Once you have roughly defined your capsule collection, live with it for a while before purchasing new items. Get a feel for whether this works for you and if it's the style you feel comfortable in. You might realise that you are missing something, a jacket, or a pair of pants that goes with all your existing capsule items. Now, it's important to set yourself guidelines around what values to you most when adding to your capsule, ie. sustainably-sourced fibres, natural dyes, fair trade labour, all of the above. 

It might require you to do some research before you find a label that is truly sustainable or to find a trusted re-seller, like Indie & Isaac, that has done the research for you. Either way, to level up your capsule into a sustainable collection, do not go shopping without a clear vision of what you really need and what brands are on offer that meet your requirements.

Even if you do end up giving away some of the new clothes at some stage in your life, chances are high that someone else will fall in love with them just as you did the first day - and if you have opted in for natural fibres without the use of toxic pesticides or genetically modified seeds, chances are even higher that your clothes will look and feel just like when you first purchased them, while being gentle on the skin and on the environment.

In terms of seasonalities, it really depends on the country you live in. While winters in Australia may be mild, this season would look very different in Norway. The idea is to keep what you need of course, and be mindful of what it goes with as part of your overall capsule collection.

Step Three: Go minimalist and maintain your collection size

After you have mastered step one and two, review your collection. Aim to pass on or donate all your 'Maybe's that haven't left your closet yet. You might have come to realise that some are now invaluable to your collection, like an old sweater you never knew you could pair with so much, or a linen shirt that keeps you cool in summer and warm in winter. Keep the items you really love but try to be more strict with others you haven't worn at least 30 times.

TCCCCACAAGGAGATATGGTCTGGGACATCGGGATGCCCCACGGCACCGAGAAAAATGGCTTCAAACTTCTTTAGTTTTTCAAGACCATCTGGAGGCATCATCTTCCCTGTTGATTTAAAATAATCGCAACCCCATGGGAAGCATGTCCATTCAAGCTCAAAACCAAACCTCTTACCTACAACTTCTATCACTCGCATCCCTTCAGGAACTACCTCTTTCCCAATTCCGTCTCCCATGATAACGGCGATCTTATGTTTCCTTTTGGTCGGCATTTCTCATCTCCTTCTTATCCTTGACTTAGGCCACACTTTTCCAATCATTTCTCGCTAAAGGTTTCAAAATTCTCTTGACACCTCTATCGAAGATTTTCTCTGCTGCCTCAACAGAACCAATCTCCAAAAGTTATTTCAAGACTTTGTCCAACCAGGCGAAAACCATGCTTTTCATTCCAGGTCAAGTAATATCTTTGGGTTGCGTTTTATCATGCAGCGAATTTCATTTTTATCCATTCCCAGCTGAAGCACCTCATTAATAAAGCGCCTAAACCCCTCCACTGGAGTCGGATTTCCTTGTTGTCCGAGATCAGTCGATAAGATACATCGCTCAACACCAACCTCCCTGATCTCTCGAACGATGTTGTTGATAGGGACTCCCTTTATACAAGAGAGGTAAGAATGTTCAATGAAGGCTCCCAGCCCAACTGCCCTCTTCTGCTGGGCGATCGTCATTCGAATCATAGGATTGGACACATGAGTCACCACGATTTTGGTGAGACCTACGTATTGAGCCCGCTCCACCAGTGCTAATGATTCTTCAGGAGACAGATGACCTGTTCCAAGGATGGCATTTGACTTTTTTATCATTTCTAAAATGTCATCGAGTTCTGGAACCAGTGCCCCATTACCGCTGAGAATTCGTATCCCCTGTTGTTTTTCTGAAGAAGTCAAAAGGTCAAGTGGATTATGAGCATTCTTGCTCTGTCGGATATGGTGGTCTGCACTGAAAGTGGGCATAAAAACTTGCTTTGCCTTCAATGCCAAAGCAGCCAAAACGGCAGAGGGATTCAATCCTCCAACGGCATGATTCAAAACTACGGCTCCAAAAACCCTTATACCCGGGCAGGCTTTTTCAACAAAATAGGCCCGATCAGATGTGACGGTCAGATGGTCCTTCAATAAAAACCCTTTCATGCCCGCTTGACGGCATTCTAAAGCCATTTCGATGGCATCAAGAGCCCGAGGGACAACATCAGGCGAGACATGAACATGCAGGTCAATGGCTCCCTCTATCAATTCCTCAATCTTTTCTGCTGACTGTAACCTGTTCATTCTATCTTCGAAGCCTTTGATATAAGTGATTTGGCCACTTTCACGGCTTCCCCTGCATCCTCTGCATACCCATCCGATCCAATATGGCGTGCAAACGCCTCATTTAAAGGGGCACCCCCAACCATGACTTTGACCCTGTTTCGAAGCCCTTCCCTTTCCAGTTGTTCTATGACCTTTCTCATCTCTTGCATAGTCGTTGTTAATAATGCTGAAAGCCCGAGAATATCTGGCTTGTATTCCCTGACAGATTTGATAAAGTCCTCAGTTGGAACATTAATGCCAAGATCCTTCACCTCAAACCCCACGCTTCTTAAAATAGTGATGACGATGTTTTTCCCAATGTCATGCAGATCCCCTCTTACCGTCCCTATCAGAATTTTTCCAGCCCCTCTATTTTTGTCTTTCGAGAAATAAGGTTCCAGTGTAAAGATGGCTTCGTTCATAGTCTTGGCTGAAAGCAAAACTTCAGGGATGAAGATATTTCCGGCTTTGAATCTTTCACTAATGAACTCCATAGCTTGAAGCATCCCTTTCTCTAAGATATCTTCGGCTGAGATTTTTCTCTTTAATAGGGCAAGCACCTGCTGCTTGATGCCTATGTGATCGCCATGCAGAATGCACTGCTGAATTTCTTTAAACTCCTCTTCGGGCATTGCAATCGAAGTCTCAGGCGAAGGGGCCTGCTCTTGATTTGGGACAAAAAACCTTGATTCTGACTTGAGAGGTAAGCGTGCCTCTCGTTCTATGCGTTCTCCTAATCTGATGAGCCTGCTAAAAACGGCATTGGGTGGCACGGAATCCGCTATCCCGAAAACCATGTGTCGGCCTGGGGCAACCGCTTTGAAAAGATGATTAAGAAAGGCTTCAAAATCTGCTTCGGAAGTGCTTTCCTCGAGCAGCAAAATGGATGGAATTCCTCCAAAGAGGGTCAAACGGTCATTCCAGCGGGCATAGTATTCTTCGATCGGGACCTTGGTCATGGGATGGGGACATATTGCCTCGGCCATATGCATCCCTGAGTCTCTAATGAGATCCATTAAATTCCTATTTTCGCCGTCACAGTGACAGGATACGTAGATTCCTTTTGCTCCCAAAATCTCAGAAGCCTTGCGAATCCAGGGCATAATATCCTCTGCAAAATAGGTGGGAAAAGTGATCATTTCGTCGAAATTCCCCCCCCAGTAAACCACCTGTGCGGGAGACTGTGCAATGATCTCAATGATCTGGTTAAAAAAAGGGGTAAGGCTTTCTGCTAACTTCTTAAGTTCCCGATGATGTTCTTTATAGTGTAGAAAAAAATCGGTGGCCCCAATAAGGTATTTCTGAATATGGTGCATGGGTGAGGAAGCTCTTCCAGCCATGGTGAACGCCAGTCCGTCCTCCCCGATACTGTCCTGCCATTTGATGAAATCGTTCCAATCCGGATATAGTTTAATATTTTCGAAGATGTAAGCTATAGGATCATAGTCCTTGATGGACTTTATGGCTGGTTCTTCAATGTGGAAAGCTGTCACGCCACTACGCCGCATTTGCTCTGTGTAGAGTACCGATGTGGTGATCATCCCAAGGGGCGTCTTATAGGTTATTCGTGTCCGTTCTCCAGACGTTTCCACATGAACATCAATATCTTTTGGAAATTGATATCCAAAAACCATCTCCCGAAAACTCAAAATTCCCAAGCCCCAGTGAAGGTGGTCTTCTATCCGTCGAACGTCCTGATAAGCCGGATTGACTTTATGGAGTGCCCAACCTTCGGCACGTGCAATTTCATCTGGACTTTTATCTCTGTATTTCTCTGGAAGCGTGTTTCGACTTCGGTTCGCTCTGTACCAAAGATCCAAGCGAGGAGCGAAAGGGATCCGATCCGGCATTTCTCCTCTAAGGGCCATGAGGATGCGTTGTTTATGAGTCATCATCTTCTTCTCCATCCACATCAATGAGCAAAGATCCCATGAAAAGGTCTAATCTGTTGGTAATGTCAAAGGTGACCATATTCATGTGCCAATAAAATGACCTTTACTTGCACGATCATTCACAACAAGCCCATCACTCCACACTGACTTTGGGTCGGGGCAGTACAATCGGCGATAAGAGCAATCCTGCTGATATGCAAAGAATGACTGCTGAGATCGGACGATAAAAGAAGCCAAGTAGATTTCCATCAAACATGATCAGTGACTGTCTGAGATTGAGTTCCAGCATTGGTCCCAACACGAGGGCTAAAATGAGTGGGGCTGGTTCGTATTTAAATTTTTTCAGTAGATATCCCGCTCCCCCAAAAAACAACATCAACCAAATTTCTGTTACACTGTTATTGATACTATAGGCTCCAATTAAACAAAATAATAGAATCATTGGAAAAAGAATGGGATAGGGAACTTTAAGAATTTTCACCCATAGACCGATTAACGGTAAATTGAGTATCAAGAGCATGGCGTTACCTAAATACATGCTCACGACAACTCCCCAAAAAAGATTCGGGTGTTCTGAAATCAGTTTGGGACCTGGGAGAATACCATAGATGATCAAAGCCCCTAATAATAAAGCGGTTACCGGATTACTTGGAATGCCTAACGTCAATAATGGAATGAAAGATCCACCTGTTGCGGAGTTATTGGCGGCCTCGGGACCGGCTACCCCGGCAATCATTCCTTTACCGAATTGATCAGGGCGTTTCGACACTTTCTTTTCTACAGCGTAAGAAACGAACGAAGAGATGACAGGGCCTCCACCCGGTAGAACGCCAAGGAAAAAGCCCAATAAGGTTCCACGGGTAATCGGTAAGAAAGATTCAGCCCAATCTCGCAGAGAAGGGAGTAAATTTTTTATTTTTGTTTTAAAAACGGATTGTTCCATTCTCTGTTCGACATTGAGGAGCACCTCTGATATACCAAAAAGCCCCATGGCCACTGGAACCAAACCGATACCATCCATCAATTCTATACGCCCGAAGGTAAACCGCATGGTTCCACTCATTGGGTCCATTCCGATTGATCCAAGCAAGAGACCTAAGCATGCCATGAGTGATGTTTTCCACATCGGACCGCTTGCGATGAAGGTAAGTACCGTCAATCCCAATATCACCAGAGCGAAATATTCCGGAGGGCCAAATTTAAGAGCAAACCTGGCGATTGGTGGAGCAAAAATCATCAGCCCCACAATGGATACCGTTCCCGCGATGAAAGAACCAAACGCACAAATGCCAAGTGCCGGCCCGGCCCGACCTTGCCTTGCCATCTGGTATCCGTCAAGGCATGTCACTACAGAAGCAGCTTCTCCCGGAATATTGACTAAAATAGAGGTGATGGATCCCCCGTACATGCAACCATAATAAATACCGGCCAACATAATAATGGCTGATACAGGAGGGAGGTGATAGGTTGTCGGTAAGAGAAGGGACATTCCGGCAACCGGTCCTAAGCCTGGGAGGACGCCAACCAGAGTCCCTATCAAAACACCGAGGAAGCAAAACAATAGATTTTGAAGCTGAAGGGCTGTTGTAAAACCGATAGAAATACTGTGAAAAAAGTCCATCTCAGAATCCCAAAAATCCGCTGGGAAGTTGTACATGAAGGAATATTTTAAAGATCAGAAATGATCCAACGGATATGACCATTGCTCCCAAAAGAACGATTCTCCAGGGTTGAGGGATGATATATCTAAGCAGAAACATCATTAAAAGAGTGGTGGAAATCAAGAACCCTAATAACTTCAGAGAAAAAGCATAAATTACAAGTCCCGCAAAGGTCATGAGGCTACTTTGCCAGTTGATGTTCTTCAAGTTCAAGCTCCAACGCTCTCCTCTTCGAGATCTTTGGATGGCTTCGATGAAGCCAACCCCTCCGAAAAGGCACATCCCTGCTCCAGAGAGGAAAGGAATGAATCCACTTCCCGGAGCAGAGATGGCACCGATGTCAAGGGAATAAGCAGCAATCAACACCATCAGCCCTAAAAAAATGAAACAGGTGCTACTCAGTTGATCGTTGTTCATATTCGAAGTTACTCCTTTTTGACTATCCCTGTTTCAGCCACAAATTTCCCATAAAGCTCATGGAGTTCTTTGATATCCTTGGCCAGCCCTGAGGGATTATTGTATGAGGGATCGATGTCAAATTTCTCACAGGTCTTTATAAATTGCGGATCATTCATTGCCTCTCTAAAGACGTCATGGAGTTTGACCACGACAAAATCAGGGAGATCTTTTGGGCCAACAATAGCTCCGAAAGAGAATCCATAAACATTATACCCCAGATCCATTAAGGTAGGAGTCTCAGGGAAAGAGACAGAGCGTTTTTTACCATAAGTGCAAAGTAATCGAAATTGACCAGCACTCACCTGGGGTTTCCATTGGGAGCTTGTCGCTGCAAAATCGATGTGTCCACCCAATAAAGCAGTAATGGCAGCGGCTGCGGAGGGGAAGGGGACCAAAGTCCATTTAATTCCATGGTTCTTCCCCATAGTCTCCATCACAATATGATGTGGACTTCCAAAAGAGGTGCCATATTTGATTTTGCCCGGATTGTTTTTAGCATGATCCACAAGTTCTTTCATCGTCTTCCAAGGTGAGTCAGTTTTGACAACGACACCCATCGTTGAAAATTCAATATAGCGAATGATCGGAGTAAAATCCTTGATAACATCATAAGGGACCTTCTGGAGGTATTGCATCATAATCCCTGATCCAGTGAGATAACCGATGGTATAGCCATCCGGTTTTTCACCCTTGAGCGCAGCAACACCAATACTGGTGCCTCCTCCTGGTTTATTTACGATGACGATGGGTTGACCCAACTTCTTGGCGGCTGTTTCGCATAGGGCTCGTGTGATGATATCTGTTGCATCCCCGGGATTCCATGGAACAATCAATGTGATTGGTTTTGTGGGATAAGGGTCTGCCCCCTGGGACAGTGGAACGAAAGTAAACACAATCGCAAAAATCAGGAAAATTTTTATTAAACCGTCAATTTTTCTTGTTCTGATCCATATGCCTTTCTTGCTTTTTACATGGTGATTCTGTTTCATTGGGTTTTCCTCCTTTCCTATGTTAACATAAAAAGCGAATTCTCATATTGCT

A couple of helpful guidelines are to not engage in seasonal sales, stick to (gender) neutral colours, do not buy in advance, only buy as needed with plenty of research. Try to avoid impulse purchases, they are tricky because you might see something you really like but do not need. Instead of putting yourself in this awful situation, try to avoid shopping malls or districts if you can. Follow your favourite ethical brands on Insta but unfollow those that do not have sustainable practices in place. Shopping second-hand is also a great alternative that is even kinder on the planet.

Why a sustainable wardrobe doesn't have to cost the Earth

Becoming more conscious and intentional in the choices you make for your wardrobe, also means that you are voting on behalf of the planet.

The good news is, if you shop responsibly and turn to organic clothes which may cost you a little more than the cheaply made garments from the big fast fashion chains, your clothes will be of higher quality and more robust to stand the test of (a life-)time. In the long-run, being more conscious about the pieces you shop and in buying less over the course of a lifetime, it will probably save you money (and time spent choosing an outfit every day).

Your child will naturally grow out of his/her clothes eventually, but this doesn't mean the garment can't be passed on to younger siblings or children in need when the time is ripe. In buying responsibly from sustainable brands, you would have still made a big difference for the planet and artisans manufacturing your clothes because even if it is not you, someone somewhere will pay the price.

Another aspect of simplifying your kid's wardrobe is offering them fewer, better choices. More space in their wardrobe also means more space in their minds for imaginative play and the freedom to evolve without being forced into fads and trends.

A capsule wardrobe for kids should feature organic, functional and comfortable clothing so that children can focus on what they do best: play, thrive and learn.